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Resistance Is Futile

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Pictured: Charley Stoney, managing director, Alternatives Group

In this era of evolved marketing, data and digital are the new talent battleground, says Charley Stoney.

RESISTANCE IS FUTILE” is a well-known phrase that could well summarise the new 2017 Salary and Market Insights Survey from Alternatives Group and the Marketing Institute of Ireland. Several of its key findings are a big wake up call for Irish business and the wider marketing community.

Marketing is evolving at a rapid pace, re-inventing itself every number of years. Increasingly embracing additional responsibility for the new commercial priorities of Data and Digital, we’ve well and truly reached a point where the marketing function needs bigger representation on Boards. It’s a theme reflected in the survey and the talent we represent at Alternatives Group is telling us that they are no longer interested in accepting the status quo, orbiting the outer edges of the Boardroom. Instead they want a seat at the Table – literally. And in the hunt for great talent our client companies are also keen to deliver that aspiration. So surely, it’s an ambition that we can all get behind? If we don’t, marketing is in danger of getting left behind.

Ticking Time Bomb

The survey identifies a ticking time bomb for Irish business as many respondents have given themselves a two-year countdown before moving jobs – something that’s likely to cause considerable upheaval for Ireland Inc. if not planned with foresight.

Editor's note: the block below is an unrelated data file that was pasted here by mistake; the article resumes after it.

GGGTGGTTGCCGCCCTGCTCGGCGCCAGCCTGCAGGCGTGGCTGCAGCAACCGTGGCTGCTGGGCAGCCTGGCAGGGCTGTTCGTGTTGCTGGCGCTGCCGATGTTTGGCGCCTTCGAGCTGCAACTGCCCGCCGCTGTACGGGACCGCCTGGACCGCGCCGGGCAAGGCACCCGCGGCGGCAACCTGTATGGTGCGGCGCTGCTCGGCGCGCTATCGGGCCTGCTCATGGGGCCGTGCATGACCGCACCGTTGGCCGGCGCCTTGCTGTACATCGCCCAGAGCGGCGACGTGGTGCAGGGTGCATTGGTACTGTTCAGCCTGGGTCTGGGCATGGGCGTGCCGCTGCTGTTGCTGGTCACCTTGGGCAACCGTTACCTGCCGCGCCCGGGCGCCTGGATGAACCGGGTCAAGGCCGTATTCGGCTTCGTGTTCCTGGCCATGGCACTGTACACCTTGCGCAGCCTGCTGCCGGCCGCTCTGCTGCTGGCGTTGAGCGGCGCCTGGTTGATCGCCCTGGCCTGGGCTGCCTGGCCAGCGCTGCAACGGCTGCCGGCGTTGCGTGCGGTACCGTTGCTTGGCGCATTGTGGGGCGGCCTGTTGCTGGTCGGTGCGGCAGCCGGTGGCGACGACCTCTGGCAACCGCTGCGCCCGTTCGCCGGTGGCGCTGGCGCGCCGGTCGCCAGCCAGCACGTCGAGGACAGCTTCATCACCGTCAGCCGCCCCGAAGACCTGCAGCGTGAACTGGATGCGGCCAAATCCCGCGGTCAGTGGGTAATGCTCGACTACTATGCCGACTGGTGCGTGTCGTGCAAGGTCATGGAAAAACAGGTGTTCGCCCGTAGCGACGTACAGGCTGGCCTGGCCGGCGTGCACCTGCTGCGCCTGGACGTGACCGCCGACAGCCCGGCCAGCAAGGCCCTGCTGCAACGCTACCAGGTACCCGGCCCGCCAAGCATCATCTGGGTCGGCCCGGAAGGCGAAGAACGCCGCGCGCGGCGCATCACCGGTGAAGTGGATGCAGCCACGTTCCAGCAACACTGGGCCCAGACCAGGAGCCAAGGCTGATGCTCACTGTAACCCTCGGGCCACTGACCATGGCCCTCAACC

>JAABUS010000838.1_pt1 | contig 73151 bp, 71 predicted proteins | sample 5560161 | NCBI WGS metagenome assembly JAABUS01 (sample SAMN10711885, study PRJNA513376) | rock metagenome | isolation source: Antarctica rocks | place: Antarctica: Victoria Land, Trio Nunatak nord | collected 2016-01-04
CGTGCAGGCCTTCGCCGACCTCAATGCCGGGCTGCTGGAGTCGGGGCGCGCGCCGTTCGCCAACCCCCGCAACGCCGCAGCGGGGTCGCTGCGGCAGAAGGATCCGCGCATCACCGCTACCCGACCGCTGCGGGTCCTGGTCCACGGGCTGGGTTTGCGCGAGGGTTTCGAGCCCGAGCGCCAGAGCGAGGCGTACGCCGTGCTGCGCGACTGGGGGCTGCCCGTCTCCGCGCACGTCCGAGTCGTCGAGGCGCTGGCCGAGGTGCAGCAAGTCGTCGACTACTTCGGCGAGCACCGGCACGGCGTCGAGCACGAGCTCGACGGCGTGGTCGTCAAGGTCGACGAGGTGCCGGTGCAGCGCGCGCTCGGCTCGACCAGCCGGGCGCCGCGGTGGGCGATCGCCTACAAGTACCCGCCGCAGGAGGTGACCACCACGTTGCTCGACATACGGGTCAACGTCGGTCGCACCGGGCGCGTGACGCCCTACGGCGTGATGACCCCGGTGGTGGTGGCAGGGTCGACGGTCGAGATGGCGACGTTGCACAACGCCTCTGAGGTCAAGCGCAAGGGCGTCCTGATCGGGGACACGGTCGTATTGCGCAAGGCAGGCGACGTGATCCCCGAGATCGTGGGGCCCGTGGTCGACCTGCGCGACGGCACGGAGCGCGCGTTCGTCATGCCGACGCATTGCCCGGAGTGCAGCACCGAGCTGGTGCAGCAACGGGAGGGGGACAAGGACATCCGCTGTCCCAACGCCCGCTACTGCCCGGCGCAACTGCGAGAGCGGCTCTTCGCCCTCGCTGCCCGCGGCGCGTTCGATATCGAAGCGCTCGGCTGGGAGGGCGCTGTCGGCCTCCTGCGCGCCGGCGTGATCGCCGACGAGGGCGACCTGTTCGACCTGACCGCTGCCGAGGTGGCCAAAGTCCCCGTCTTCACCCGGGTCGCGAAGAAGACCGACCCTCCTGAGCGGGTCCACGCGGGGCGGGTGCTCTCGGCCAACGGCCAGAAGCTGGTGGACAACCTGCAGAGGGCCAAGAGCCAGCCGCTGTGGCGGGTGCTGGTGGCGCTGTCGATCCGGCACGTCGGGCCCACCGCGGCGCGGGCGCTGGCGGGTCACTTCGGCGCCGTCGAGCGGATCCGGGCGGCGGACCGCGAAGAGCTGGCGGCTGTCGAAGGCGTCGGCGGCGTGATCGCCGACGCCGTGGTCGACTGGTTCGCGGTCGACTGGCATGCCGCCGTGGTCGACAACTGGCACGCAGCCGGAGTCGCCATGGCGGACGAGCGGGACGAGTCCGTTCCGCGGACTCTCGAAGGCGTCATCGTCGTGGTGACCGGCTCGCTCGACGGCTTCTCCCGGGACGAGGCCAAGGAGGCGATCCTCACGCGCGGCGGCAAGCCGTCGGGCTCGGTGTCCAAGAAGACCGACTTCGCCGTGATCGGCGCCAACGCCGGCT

As Ireland’s No. 1 marketing, digital and customer talent house we see other changes ahead. Collectively, we need to look at jettisoning the certainties of the past. With increasingly mobile talent, the notion of the long-term employee is becoming increasingly rare while the Gig economy is emerging as a preferred way of working. There’s also a degree of catch-up being played as companies seek to enhance their new technology, insights, data and digital skills.

Role Reversal

For many businesses it’s role reversal time. In the battle to recruit and retain talent they are now the ones selling themselves to current and potential employees because talent demand outstrips supply in many sectors.

While there’s definitely challenges ahead, the survey also reveals that the context in which we’re working in is encouragingly positive.

And while the poll finds that the gender pay gap has narrowed at certain levels (and in particular roles) there’s still much to do. At Alternatives Group we’re gender neutral. The ability to do a job brilliantly is about talent and not whether you’re male or female. In 2017, the marketing industry is getting better at reflecting that key truth.

So while there’s definitely challenges ahead, the survey also reveals that the context in which we’re working in is encouragingly positive.

Joan Fahey and Faye Constance, Senior Talent Managers, Alternatives Group

In this era of evolved marketing, data and digital are the new talent battleground, says Charley Stoney.